The Beauty of Mistakes

I make mistakes ALL THE TIME. I put my foot in my mouth (metaphorically, of course!) on a regular basis. I do things I don’t want to do. I don’t do things I do want to do. My good intentions sometimes turn out poorly. My bad intentions are just that – bad. I drop the ball often and I fail pretty consistently. 

Basically, what I’m trying to say is I’m not perfect, which I know is obvious, but it’s been on my mind a lot lately. My shortcomings have been haunting me and in those moments all I can think is I’m not a good person and there must be something wrong with me. 

Have you been there? I imagine you have because we all have. It’s part of being a human being with a conscience. Yet, while it’s perfectly human to have the thought “there must be something wrong with me,” it’s unhealthy to stay in that place too long or too often. And constantly questioning whether or not you’re a good person is not healthy either. This is called shame, by the way, and it can be both chronic and chronically destructive.

Brené Brown, the famous shame researcher, says,

“Shame corrodes the very part of us that believes we are capable of change.”

Our mistakes do not define us. What defines us is our humanity and I believe it is good to be human. I believe you and I are enough, and we are worthy of love and belonging. Sometimes I lose this belief in the filing cabinet that is my messy brain, but it’s still there. And, eventually, I find it again. Eventually, I remember I am good. 

But if I’m enough, why do I need to change? 

The truth is, you don’t need to change anything to be worthy. You don’t need to change your body, your mindset, your beliefs, your attitude, your clothes, your level of education, your social status, your relationship status, your economic status or anything else. You are enough exactly as you are, even if you never change a single aspect of yourself. 

Where I think the confusion lies is in the belief that personal growth can earn you worthiness. It can’t. Worthiness is fundamental. Change is optional.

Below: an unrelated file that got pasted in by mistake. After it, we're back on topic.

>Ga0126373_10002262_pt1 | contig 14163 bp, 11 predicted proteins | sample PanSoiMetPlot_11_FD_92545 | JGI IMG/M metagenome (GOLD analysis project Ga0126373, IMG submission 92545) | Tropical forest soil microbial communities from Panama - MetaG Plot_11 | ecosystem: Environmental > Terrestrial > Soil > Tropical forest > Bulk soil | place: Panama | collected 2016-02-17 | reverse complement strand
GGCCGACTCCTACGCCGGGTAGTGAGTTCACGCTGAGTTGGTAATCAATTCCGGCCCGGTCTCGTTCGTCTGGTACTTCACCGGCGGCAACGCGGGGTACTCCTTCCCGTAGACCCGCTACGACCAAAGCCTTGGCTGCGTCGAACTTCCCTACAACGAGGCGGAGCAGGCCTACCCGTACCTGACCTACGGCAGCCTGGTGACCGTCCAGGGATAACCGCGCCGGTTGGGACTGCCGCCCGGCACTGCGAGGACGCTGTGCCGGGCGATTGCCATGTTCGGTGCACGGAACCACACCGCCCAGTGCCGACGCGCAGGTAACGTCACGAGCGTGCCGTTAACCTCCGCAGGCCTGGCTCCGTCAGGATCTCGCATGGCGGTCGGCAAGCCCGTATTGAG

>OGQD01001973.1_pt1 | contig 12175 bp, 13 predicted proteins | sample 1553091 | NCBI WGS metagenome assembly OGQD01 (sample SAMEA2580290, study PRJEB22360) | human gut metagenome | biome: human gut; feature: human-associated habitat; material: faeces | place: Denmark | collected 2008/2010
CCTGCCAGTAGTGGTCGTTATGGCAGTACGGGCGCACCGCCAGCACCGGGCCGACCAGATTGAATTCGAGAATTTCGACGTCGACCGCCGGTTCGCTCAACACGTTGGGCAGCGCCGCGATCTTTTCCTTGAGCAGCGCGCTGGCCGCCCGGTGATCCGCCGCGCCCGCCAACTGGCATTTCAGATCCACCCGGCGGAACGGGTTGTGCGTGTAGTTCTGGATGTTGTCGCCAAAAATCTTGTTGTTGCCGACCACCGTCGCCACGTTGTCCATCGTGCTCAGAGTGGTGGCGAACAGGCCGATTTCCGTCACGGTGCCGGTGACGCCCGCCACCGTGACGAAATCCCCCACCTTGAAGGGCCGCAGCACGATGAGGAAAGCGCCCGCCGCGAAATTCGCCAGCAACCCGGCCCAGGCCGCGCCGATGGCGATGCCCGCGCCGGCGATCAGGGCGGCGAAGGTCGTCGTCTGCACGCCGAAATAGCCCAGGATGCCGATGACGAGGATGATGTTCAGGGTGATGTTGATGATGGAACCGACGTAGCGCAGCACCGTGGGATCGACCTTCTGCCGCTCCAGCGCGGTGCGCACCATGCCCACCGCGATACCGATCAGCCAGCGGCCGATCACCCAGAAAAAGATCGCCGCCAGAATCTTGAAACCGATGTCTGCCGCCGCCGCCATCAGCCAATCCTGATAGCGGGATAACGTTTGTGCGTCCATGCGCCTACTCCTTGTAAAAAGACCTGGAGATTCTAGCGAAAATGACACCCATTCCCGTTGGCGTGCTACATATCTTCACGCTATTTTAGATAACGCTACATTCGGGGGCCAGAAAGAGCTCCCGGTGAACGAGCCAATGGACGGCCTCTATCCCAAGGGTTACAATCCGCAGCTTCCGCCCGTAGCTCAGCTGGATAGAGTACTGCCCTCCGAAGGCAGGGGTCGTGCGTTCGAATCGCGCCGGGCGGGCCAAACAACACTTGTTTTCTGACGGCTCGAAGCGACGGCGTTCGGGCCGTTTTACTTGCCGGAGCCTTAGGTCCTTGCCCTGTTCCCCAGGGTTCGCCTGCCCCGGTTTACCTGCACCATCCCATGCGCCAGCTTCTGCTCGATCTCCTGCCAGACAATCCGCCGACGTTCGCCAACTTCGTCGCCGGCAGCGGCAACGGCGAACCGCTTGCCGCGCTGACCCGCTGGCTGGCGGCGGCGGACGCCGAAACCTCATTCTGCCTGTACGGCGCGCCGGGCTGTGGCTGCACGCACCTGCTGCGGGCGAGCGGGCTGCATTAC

Personal growth is the result of believing you are already worthy. Let me repeat that again, personal growth is the RESULT of believing you are already worthy. It’s a choice you make to live more fully as your perfectly imperfect self because you don’t exist for shame’s benefit. 

Think of worthiness as rich, fertile soil. If you plant yourself there, you’re going to grow. Regardless of the soil, a rose is still a rose. But in quality soil, the rose grows stronger and healthier and more vibrant. 

That’s basically the premise of blossoming. Blossoming into your best, truest self is becoming more of who you really are – it’s opening up into the fullest, healthiest expression of you. 

Often our mistakes are ego driven. It’s your false self, not your true self, acting out to try to earn the worthiness you already have. Personal growth is simply dropping the ego. Or, think of it this way, your mistakes are you trying to find your way back to YOU. 

That’s the beauty of mistakes. In an odd way, they remind us we’ve wandered too far from our own internal home. They force us to ask ourselves the tough questions: What would I do differently next time? What was my motivation? How can I become emotionally healthier? How did I get here? What would I rather have done instead? What was my contribution? Could I have contributed more, less, better or differently? What need was I trying to meet? What did I learn?

You see, there’s nothing wrong with you if you make mistakes. There’s actually something very right with you. I mean, imagine the utter lack of self-awareness we would have if we were all blissfully perfect. We probably wouldn’t self-reflect, except to constantly remind ourselves how perfect we are. Life would be kind of weird and really boring. There would be no personal growth and no need for me to write this blog, that’s for sure.

We need mistakes, even though we don’t always like the way they make us feel. But we need feelings, too. Feelings are necessary teachers. 

You can’t run from your feelings any more than you can avoid mistakes. The key is ownership. Do you own your feelings? Do you acknowledge them and allow them to teach you? Do you own your mistakes? Do you admit to them and learn from them? 

Brené Brown also says,

“You either walk inside your story and own it or you stand outside your story and hustle for your worthiness.”

I’m just going to keep saying it because I need to hear it, too: you are already worthy. If you made a mistake, it’s done. It’s over. You can’t change the past, but you can change your future. You can own the mistake, learn from it and move forward. You can sink into the fertile soil of your own worthiness, and you can grow stronger and wiser from every experience. 


If you are ready to step into your worthiness and start or re-start your personal growth journey, check out The Get Growing Course

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